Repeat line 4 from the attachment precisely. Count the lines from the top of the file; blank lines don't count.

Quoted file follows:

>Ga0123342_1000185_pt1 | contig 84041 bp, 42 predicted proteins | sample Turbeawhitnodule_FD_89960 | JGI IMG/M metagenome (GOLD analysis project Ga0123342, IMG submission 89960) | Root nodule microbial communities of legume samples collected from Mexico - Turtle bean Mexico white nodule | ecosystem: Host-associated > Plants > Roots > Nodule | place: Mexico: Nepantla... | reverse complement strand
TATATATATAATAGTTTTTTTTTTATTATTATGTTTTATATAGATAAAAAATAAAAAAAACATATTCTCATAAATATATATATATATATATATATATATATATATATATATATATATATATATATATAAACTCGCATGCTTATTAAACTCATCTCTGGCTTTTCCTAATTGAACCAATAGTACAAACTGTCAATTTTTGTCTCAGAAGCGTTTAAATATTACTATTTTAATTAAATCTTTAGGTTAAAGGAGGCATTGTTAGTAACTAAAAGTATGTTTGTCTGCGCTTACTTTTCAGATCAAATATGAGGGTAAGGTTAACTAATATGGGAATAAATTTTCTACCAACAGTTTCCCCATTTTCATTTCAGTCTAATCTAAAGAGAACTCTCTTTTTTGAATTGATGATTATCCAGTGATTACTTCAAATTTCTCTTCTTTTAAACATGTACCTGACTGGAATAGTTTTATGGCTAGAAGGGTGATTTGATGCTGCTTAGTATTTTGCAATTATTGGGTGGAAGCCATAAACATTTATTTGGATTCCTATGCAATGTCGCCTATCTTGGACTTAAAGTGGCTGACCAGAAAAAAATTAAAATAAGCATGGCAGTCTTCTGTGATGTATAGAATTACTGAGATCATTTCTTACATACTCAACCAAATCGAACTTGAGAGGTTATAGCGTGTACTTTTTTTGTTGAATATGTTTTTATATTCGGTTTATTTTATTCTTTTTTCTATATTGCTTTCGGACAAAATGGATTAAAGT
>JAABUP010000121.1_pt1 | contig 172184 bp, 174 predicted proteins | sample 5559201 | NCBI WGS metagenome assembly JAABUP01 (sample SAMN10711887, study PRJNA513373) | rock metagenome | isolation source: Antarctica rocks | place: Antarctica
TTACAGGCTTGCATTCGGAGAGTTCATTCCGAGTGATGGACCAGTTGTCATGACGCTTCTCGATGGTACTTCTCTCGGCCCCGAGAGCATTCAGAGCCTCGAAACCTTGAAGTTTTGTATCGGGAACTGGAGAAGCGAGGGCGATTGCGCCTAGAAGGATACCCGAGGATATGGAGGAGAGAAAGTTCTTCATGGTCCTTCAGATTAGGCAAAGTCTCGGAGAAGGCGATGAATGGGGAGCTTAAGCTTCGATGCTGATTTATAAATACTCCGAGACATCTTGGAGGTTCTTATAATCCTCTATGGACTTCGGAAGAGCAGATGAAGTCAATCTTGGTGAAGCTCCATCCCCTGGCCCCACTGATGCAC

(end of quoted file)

TTACAGGCTTGCATTCGGAGAGTTCATTCCGAGTGATGGACCAGTTGTCATGACGCTTCTCGATGGTACTTCTCTCGGCCCCGAGAGCATTCAGAGCCTCGAAACCTTGAAGTTTTGTATCGGGAACTGGAGAAGCGAGGGCGATTGCGCCTAGAAGGATACCCGAGGATATGGAGGAGAGAAAGTTCTTCATGGTCCTTCAGATTAGGCAAAGTCTCGGAGAAGGCGATGAATGGGGAGCTTAAGCTTCGATGCTGATTTATAAATACTCCGAGACATCTTGGAGGTTCTTATAATCCTCTATGGACTTCGGAAGAGCAGATGAAGTCAATCTTGGTGAAGCTCCATCCCCTGGCCCCACTGATGCAC